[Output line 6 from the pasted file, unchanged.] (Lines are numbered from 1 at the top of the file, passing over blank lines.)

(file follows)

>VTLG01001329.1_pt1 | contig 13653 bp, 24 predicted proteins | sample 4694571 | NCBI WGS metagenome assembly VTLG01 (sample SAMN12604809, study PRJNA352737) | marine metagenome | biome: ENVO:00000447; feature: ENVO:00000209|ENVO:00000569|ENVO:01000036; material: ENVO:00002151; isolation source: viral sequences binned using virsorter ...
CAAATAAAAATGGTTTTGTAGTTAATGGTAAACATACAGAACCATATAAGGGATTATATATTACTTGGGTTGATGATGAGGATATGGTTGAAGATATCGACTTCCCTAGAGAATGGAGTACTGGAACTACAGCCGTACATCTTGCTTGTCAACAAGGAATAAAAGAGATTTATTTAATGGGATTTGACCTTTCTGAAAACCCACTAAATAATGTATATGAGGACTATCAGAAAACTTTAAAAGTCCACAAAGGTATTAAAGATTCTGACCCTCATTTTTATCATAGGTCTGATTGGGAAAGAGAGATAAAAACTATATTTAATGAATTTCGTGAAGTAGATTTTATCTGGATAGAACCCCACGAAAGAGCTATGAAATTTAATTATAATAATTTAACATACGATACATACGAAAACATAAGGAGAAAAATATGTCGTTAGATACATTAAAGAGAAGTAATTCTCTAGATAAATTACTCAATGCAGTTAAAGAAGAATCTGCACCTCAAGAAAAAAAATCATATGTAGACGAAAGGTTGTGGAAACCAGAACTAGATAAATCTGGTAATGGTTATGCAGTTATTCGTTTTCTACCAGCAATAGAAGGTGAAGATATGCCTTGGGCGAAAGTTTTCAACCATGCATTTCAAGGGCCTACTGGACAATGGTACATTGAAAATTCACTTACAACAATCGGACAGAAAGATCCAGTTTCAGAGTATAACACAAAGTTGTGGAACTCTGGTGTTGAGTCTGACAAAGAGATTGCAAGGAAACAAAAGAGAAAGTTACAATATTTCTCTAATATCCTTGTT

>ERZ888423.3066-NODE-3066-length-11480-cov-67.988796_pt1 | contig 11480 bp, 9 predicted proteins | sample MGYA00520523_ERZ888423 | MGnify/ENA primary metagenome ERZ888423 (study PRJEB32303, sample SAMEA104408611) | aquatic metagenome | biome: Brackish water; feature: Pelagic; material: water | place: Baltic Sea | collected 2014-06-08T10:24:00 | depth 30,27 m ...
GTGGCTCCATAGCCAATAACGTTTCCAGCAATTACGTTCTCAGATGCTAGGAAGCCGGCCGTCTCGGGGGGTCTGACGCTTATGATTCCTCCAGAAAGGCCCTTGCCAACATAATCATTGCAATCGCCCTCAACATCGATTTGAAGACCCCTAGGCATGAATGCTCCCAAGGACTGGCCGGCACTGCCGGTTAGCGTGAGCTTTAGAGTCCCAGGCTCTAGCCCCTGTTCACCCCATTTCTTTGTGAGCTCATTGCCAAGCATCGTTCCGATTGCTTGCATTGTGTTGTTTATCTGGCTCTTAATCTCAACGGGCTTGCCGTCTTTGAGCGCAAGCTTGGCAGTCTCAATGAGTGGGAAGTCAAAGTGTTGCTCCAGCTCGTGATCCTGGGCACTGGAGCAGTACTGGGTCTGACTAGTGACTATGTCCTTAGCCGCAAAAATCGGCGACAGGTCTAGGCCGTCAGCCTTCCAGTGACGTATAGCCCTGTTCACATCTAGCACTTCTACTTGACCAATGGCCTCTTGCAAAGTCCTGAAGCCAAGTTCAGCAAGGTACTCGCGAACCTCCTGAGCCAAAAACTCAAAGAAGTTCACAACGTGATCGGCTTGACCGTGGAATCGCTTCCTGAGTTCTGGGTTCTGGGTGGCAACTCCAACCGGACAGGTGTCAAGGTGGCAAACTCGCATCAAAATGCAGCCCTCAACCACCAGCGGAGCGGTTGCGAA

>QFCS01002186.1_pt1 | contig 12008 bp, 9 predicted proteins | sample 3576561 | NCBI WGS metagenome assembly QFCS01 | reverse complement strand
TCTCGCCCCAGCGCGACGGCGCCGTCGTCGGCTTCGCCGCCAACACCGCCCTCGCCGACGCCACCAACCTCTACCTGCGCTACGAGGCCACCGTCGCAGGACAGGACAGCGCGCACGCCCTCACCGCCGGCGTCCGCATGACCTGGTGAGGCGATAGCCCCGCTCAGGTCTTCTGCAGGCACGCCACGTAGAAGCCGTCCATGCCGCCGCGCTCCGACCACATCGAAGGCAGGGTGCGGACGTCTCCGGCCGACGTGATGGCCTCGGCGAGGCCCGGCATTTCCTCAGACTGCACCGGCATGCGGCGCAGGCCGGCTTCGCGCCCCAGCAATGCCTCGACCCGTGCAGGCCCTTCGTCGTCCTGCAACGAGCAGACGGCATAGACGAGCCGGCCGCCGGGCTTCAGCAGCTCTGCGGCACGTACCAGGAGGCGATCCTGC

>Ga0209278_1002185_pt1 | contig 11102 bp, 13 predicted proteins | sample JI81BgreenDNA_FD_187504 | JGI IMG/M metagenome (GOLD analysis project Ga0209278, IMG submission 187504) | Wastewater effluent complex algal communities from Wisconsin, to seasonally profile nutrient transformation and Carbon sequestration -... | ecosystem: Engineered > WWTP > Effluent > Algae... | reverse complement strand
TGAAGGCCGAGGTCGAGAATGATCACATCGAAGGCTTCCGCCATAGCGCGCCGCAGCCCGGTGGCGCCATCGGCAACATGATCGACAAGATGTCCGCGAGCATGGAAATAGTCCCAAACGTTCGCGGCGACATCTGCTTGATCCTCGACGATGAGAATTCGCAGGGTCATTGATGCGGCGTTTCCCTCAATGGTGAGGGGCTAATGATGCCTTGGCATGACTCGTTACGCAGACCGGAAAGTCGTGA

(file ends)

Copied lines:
TCTCGCCCCAGCGCGACGGCGCCGTCGTCGGCTTCGCCGCCAACACCGCCCTCGCCGACGCCACCAACCTCTACCTGCGCTACGAGGCCACCGTCGCAGGACAGGACAGCGCGCACGCCCTCACCGCCGGCGTCCGCATGACCTGGTGAGGCGATAGCCCCGCTCAGGTCTTCTGCAGGCACGCCACGTAGAAGCCGTCCATGCCGCCGCGCTCCGACCACATCGAAGGCAGGGTGCGGACGTCTCCGGCCGACGTGATGGCCTCGGCGAGGCCCGGCATTTCCTCAGACTGCACCGGCATGCGGCGCAGGCCGGCTTCGCGCCCCAGCAATGCCTCGACCCGTGCAGGCCCTTCGTCGTCCTGCAACGAGCAGACGGCATAGACGAGCCGGCCGCCGGGCTTCAGCAGCTCTGCGGCACGTACCAGGAGGCGATCCTGC